“Elect more state leaders to protect this right at the local level,” he said. “We need to restore the protections of Roe as law of the land. We need to elect officials who will do that.” 

Biden said that this fall, “Roe is on the ballot.” 

“Personal freedoms are on the ballot. The right to privacy, liberty, equality—they’re all on the ballot,” Biden said. “Until then, I will do all in my power to protect a woman’s right in states where they will face the consequences of today’s decision.” 

The president said that while the Supreme Court’s decision “casts a dark shadow over large swaths of the land,” there still are “many states in this country that still recognize a woman’s right to choose.”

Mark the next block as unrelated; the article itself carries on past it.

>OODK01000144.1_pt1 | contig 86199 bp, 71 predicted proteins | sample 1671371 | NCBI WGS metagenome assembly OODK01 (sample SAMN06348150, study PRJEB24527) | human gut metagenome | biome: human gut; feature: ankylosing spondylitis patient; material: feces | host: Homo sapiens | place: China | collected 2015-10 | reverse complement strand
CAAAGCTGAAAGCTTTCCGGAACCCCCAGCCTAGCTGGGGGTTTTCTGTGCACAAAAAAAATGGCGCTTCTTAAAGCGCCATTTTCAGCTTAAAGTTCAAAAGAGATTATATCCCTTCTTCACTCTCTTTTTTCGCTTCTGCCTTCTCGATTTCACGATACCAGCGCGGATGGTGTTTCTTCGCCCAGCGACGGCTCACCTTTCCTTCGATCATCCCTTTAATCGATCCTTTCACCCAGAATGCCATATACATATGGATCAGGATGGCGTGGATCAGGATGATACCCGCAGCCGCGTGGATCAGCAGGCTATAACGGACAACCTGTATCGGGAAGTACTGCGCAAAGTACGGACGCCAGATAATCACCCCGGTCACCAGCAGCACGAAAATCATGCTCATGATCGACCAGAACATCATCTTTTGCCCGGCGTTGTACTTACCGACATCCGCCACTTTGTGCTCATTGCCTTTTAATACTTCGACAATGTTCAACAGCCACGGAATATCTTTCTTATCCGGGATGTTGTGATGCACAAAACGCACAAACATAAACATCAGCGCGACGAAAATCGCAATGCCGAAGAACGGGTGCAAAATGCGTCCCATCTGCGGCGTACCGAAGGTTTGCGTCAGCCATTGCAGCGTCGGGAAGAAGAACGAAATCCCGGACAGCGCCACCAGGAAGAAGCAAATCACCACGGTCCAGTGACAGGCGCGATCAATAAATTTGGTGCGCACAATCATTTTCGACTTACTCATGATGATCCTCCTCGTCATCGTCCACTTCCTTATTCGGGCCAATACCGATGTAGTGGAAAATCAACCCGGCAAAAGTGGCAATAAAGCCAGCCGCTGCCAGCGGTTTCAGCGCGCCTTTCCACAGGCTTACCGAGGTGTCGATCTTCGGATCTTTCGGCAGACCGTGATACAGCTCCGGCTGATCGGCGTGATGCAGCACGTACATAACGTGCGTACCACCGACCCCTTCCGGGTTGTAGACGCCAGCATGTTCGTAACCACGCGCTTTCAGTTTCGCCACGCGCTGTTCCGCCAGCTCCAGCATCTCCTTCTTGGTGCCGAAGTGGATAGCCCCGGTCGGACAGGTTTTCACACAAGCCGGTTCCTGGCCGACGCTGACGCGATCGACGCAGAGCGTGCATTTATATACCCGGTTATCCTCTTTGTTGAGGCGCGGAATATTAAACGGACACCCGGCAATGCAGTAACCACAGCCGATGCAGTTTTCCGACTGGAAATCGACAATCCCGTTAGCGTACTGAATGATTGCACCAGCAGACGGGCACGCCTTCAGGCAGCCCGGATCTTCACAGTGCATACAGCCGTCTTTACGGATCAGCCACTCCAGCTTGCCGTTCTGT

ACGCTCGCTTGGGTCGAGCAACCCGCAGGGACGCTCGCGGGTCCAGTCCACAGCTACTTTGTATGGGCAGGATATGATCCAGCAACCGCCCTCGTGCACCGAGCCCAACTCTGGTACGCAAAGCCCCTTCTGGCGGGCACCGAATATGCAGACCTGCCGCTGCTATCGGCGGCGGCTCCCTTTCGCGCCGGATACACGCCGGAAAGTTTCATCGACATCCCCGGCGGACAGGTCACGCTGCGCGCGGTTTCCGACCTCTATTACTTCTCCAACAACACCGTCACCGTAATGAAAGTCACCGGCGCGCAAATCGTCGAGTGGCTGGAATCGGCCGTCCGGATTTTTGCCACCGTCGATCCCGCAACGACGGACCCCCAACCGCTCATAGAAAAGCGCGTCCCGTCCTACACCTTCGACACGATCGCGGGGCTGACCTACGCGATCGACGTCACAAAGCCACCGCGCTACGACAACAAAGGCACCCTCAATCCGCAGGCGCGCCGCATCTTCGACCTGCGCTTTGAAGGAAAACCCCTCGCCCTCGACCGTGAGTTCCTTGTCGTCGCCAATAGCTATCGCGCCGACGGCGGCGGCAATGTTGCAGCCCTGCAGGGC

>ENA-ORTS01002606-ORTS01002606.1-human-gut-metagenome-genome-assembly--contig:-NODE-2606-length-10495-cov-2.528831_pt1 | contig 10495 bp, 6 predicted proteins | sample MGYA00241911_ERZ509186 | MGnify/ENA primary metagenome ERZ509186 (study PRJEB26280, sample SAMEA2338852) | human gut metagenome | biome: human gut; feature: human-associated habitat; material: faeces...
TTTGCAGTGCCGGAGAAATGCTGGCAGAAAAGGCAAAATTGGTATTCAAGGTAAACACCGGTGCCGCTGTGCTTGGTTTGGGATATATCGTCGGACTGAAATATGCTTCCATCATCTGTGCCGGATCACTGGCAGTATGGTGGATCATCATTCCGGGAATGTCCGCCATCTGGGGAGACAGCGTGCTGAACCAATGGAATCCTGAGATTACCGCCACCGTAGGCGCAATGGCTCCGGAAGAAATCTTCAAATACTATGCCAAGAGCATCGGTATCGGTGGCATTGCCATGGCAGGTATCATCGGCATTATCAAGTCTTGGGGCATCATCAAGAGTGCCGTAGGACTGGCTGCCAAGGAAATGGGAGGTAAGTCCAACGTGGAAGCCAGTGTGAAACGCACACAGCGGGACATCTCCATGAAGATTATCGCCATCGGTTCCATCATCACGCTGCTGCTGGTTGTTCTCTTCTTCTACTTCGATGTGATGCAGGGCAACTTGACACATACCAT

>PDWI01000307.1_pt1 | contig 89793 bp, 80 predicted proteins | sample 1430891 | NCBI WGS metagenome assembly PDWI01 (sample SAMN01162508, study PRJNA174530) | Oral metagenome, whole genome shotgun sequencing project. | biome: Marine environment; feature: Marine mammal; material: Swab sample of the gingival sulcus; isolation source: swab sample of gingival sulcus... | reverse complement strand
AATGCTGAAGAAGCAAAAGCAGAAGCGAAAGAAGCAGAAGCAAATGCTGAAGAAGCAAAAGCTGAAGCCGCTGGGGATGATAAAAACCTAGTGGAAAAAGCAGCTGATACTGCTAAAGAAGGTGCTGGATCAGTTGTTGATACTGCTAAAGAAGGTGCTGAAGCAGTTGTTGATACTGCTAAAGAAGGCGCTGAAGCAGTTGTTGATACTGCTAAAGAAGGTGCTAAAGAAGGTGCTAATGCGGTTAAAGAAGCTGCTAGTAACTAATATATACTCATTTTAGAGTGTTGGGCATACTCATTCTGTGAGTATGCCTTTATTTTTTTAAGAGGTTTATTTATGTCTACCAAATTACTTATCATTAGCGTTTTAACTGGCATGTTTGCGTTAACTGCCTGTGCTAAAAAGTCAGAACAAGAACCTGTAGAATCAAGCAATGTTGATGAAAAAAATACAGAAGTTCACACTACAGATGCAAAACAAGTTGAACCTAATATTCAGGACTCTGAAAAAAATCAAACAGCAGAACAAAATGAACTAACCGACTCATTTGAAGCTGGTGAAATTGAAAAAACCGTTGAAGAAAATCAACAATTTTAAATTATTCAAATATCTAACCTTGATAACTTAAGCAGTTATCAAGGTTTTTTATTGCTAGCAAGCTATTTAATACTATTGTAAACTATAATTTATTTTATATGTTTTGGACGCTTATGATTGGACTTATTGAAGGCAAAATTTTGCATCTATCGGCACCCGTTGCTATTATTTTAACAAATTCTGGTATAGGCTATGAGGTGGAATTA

“So, if a woman lives in a state that restricts abortion, the Supreme Court’s decision does not prevent her from traveling from her home state to the state that allows it,” Biden explained.

Meanwhile, the president urged “everyone, no matter how deeply they care about this decision, to keep all protests peaceful, peaceful, peaceful, peaceful.” 

“No intimidation. Violence is never acceptable,” Biden stressed. “Threats and intimidation are not speech. We must stand against violence in any form regardless your rationale.”

The president’s plea for peaceful protests come amid promises from a pro-choice extremist group, “Jane’s Revenge,” to deliver a “NIGHT OF RAGE” if the court overturns Roe v. Wade.

The group, which previously called for an “open season” against pro-life centers and has taken credit for dozens of attacks across the country, has threatened: “To our oppressors: if abortions aren’t safe, you’re not either.”